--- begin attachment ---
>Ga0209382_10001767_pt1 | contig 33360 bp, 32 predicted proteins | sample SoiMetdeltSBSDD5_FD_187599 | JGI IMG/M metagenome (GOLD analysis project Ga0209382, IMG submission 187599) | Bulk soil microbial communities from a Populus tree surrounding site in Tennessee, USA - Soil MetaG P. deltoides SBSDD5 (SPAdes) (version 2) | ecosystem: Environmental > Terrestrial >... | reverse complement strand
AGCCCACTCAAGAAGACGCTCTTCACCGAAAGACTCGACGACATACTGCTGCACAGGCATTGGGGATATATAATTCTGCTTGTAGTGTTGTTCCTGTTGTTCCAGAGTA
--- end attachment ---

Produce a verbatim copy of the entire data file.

>Ga0209382_10001767_pt1 | contig 33360 bp, 32 predicted proteins | sample SoiMetdeltSBSDD5_FD_187599 | JGI IMG/M metagenome (GOLD analysis project Ga0209382, IMG submission 187599) | Bulk soil microbial communities from a Populus tree surrounding site in Tennessee, USA - Soil MetaG P. deltoides SBSDD5 (SPAdes) (version 2) | ecosystem: Environmental > Terrestrial >... | reverse complement strand
AGCCCACTCAAGAAGACGCTCTTCACCGAAAGACTCGACGACATACTGCTGCACAGGCATTGGGGATATATAATTCTGCTTGTAGTGTTGTTCCTGTTGTTCCAGAGTA